Dental Care Matters During Pregnancy
By Julia Stanek
While it may not necessarily be the first consideration during pregnancy, dental care is incredibly important for not only your health, but also the health of your developing baby. Changing hormones can alter oral health, making it necessary to integrate a new oral hygiene routine during pregnancy. A mother’s oral health can directly affect her pregnancy and the developing baby, so it is important to know how to properly care for yourself and in turn, your baby. While an increase in risk of complications due to changes in hormone levels can be difficult to control, other factors such as proper oral hygiene, a healthy diet, and communication can help to alleviate severe complications due to maternal periodontal disease.
Hormonal changes during pregnancy can directly affect oral health.
During pregnancy, your body begins to experience many changes, including hormonal changes. An increase in hormone levels during pregnancy causes the gums to swell, bleed, and begin to trap food, which can cause major irritation to the gums. This irritation may cause oral health care to become painful and difficult to maintain. These changes can also affect the body’s ability to respond to bacteria, resulting in a greater risk of acquiring periodontal infections. Hormonal changes can increase the risk of developing gum disease and gingivitis, which if left untreated may lead to a more severe type of gum disease called periodontitis.
Not only is oral care important in maintaining your own health, poor oral health can directly affect your developing baby.
Studies show a link between periodontitis and premature birth and low birth weight. Premature birth is the leading cause of infant mortality and low birth weight can cause breathing problems, infections, and intraventricular hemorrhage (bleeding in the brain) in newborns. Low birth weight babies are also more likely to face a myriad of severe conditions later in life such as diabetes, heart disease, and intellectual and developmental disabilities. Periodontal disease can also cause a condition call preeclampsia. Preeclampsia affects the mother as well as the developing baby. Mothers can experience severe symptoms and even life threatening complications, while the condition can also prevent the placenta from receiving enough blood (meaning your baby does not get sufficient food and oxygen).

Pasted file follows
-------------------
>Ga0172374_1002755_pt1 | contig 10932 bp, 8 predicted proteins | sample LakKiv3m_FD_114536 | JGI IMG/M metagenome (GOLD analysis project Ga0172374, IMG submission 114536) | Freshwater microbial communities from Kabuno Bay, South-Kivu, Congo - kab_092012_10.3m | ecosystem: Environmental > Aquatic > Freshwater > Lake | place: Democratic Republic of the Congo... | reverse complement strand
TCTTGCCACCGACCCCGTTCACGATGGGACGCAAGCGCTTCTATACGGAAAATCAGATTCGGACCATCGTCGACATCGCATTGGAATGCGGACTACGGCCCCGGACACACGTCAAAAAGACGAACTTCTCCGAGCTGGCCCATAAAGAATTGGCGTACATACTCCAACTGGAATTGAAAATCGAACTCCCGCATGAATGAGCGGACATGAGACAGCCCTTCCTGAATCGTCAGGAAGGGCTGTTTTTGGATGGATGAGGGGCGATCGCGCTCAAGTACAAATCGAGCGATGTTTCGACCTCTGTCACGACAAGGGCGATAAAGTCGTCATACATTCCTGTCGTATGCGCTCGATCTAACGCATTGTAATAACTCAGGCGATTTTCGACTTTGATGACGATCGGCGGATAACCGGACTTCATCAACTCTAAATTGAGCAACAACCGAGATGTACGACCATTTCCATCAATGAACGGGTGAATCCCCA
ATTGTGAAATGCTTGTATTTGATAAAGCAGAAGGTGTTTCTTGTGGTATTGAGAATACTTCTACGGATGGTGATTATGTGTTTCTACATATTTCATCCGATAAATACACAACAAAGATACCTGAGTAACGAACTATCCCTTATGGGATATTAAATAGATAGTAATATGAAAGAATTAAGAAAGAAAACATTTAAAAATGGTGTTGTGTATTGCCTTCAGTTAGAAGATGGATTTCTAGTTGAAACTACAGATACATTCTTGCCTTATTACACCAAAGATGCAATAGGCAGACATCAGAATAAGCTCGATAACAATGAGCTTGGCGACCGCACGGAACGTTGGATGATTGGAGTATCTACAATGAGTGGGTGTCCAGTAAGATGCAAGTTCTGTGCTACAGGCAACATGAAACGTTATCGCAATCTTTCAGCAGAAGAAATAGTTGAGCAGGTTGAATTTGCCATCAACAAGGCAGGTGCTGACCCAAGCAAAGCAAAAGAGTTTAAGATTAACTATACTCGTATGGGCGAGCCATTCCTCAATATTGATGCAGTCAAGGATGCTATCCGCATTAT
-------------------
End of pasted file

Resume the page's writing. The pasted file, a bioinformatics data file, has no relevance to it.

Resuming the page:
Integrating oral hygiene into your daily routine is the best way to avoid complications.
Dentists recommend scheduling preventative exams and cleanings during pregnancy, however unnecessary dental work should be postponed until after birth. Make sure to communicate with your dentist that you are pregnant and be ready to provide the names and dosages of any medications or supplements you may be taking. Diet is also important to consider. The American Dental Association recommends pregnant women eat a balanced diet, brush teeth thoroughly twice daily, and floss regularly. Diets consisting of dairy products are a good source of essential minerals and are good for the developing gums, teeth and bones of your growing baby. Avoid sugary snacks and make sure to brush immediately after eating anything high in sugar.
Approximately 40% of pregnancies are complicated by some form of periodontal disease. Although not every complication during pregnancy may be avoidable, mothers who maintain good oral health throughout pregnancy are more likely to avoid a wide array of significant risks for a baby’s health both during and after pregnancy. Perhaps most importantly, maintaining knowledge and awareness about how a mother’s health can directly affect her developing baby can help to decrease risks of maternal periodontal disease. Dental care is always important, but as potential risks arise during pregnancy due to multiple factors, it is vitally important to keep dental care at the forefront of your mind during pregnancy.
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